Subpar Success Rates of Shoulder Labrum Surgery Should Point you to Alternative Treatments

By Last updated on April 5, 2020 Last updated on April 5, 2020 No Comments


Subpar Success Rates of Shoulder Labrum Surgery

The shoulder is a common source of pain for many individuals. Due to the repetitive nature of the tasks associated with shoulder movement, the soft tissues of the joints in the shoulder are especially susceptible to injury over time.

Of all the soft tissues within the shoulder, the labrum is the most commonly associated with pain. While many believe that surgery is the best option for chronic pain due to labrum injury, regenerative therapies may offer an alternative, less invasive treatment.

The labrum is a special type of cartilage which cushions the ball-and-socket portion of the shoulder. The circular end of the humerus, a long bone in the upper arm, is held into the socket of the shoulder via a thin strand of tendon tissue which wraps from within the shoulder socket to the outside of the arm. Between the socket and the “ball” of the humerus, lies the labrum tissue which cushions and provides fluidity to the movements of the arm.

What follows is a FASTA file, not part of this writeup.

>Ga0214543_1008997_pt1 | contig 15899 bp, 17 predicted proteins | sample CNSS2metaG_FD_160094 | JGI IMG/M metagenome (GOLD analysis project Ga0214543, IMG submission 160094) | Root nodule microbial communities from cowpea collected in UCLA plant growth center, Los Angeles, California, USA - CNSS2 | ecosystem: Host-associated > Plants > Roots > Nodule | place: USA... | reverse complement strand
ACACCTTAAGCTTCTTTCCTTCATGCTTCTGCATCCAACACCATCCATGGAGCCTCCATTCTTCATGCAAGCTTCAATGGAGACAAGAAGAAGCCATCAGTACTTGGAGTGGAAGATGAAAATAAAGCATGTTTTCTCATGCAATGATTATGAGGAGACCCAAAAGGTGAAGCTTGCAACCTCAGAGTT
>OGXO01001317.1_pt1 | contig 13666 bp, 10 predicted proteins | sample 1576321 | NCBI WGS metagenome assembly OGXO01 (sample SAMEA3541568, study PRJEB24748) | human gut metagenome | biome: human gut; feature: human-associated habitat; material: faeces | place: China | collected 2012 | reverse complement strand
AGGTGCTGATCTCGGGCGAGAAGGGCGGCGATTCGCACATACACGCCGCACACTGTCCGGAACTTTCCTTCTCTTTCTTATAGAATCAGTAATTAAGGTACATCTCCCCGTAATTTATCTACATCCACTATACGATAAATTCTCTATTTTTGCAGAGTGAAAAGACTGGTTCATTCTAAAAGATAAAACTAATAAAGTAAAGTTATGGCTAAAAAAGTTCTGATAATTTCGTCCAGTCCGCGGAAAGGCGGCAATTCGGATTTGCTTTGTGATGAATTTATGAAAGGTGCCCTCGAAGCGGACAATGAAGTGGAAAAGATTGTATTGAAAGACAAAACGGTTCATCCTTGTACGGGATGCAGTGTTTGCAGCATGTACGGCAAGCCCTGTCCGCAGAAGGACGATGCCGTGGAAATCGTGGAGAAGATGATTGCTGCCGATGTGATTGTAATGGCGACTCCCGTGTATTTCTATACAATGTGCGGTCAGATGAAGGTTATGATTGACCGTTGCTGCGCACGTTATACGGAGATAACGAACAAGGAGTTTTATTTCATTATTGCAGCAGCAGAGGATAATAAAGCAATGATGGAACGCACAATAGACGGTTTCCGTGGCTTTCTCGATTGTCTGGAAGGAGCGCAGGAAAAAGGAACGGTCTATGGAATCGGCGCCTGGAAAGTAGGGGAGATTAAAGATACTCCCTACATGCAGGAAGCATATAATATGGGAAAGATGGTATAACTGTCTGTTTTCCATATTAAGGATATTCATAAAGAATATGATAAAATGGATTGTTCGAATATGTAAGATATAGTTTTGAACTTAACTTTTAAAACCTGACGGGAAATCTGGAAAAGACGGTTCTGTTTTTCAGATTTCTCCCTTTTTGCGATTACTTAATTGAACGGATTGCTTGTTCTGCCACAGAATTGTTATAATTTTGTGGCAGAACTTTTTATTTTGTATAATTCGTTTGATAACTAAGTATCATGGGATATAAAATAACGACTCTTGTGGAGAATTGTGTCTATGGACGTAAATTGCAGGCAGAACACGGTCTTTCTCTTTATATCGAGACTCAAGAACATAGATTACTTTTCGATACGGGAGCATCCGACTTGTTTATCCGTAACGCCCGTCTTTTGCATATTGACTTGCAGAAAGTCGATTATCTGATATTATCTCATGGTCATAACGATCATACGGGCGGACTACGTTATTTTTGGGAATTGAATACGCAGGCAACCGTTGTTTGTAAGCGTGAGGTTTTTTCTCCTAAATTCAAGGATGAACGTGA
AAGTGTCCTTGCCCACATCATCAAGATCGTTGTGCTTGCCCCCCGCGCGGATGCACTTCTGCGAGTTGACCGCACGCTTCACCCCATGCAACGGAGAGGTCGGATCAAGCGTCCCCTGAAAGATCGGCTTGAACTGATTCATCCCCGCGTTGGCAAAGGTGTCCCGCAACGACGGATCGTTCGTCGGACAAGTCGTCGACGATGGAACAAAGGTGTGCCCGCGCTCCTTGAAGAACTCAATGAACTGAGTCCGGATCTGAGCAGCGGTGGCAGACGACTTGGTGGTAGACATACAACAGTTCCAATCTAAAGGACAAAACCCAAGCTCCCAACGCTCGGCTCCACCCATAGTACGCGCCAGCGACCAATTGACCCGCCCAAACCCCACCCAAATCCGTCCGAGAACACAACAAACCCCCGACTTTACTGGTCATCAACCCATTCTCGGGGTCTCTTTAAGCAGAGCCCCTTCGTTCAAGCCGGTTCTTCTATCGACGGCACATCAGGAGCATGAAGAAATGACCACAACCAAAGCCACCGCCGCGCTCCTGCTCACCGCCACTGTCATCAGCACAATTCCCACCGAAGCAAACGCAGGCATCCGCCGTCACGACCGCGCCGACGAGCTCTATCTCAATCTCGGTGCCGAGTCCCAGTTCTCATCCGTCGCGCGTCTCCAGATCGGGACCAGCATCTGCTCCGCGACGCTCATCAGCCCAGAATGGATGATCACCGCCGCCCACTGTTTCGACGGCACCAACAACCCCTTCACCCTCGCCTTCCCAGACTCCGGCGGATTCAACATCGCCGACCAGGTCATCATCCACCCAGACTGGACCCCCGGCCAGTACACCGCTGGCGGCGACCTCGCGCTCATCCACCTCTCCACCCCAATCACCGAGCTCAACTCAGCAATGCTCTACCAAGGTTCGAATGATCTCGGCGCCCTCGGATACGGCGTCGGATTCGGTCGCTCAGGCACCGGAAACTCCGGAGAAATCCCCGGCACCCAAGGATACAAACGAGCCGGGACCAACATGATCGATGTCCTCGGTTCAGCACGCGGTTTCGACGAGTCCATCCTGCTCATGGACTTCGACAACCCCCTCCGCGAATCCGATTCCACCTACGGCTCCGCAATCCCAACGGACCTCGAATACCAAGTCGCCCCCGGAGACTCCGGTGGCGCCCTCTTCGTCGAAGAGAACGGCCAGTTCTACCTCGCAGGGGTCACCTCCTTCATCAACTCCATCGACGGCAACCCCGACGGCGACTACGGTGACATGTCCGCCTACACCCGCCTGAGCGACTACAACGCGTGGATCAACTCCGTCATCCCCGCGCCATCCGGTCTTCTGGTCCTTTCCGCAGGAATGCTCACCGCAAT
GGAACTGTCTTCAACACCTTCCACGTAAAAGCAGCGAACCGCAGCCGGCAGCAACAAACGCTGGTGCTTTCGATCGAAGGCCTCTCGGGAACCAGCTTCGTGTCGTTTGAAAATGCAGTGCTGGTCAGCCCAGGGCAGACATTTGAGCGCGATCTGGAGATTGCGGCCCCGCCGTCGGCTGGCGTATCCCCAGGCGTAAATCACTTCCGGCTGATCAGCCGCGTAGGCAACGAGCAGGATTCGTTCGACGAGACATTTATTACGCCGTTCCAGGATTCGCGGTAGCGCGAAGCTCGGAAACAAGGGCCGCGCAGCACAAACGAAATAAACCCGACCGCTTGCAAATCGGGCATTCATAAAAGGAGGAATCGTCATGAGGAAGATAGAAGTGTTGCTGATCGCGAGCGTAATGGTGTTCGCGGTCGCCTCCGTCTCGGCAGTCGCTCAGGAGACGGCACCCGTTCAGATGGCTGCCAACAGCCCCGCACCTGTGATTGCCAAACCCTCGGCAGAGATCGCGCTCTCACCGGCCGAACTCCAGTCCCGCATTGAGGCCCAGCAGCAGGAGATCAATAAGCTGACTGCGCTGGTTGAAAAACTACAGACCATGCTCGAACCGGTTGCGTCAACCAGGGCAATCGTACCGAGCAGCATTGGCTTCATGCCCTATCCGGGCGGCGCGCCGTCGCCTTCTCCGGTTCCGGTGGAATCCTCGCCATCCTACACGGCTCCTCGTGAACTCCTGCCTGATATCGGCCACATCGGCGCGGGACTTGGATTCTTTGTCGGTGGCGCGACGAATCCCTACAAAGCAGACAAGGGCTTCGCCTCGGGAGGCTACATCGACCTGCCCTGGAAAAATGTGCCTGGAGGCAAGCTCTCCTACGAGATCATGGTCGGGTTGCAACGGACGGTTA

Hyperextension, untreated sprains, or acute injuries can cause a tear to form in the labrum and overtime this tear can develop into a chronic problem. Chronic injuries often develop in a throwing athlete or a person that does a repetitive overhead motion for their job. Oftentimes when a person dislocates their shoulder, a labral tear results from the injury.

Most common symptoms of a labral tear include:

  • Pain/ache deep inside the shoulder joint
  • Loss of velocity when throwing or swinging the arms
  • Instability of the shoulder (feeling that the shoulder is going to ‘pop out’)
  • Popping or clicking sensations inside the shoulder
  • Pain with overhead activity
  • Pain in the front or back of the shoulder
  • Trouble sleeping at night
  • Numbness or tingles down the upper arm

Labral tears are best diagnosed by orthopedic physicians. An evaluation for a tear may include common tests such as:

Obrien’s test

With the arm protruding straight ahead, a doctor will apply a downward force as the patient rotates their arm. Rules out a tear in the front portion of the shoulder.

Jerk test